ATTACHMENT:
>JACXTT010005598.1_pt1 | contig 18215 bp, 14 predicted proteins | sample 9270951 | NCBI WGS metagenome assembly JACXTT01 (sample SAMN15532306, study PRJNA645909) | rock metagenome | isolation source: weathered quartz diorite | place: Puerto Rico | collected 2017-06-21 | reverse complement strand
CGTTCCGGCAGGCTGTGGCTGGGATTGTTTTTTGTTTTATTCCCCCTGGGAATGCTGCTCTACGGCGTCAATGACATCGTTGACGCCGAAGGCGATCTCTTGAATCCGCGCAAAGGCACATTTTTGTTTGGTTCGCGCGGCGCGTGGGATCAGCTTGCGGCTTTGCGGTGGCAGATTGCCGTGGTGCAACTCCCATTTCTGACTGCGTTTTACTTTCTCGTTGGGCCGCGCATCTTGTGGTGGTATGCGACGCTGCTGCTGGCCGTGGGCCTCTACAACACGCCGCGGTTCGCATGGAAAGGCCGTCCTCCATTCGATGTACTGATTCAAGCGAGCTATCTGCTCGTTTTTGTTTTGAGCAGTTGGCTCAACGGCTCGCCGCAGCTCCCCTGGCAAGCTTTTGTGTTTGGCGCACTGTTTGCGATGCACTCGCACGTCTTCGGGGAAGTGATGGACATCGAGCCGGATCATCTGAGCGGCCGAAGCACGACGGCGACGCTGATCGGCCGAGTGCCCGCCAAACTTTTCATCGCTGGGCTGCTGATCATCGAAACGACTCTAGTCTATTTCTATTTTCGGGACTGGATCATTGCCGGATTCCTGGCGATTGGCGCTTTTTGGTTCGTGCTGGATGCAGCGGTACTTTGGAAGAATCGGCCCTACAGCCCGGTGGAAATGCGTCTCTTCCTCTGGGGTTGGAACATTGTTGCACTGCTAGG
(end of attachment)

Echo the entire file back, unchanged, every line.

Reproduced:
>JACXTT010005598.1_pt1 | contig 18215 bp, 14 predicted proteins | sample 9270951 | NCBI WGS metagenome assembly JACXTT01 (sample SAMN15532306, study PRJNA645909) | rock metagenome | isolation source: weathered quartz diorite | place: Puerto Rico | collected 2017-06-21 | reverse complement strand
CGTTCCGGCAGGCTGTGGCTGGGATTGTTTTTTGTTTTATTCCCCCTGGGAATGCTGCTCTACGGCGTCAATGACATCGTTGACGCCGAAGGCGATCTCTTGAATCCGCGCAAAGGCACATTTTTGTTTGGTTCGCGCGGCGCGTGGGATCAGCTTGCGGCTTTGCGGTGGCAGATTGCCGTGGTGCAACTCCCATTTCTGACTGCGTTTTACTTTCTCGTTGGGCCGCGCATCTTGTGGTGGTATGCGACGCTGCTGCTGGCCGTGGGCCTCTACAACACGCCGCGGTTCGCATGGAAAGGCCGTCCTCCATTCGATGTACTGATTCAAGCGAGCTATCTGCTCGTTTTTGTTTTGAGCAGTTGGCTCAACGGCTCGCCGCAGCTCCCCTGGCAAGCTTTTGTGTTTGGCGCACTGTTTGCGATGCACTCGCACGTCTTCGGGGAAGTGATGGACATCGAGCCGGATCATCTGAGCGGCCGAAGCACGACGGCGACGCTGATCGGCCGAGTGCCCGCCAAACTTTTCATCGCTGGGCTGCTGATCATCGAAACGACTCTAGTCTATTTCTATTTTCGGGACTGGATCATTGCCGGATTCCTGGCGATTGGCGCTTTTTGGTTCGTGCTGGATGCAGCGGTACTTTGGAAGAATCGGCCCTACAGCCCGGTGGAAATGCGTCTCTTCCTCTGGGGTTGGAACATTGTTGCACTGCTAGG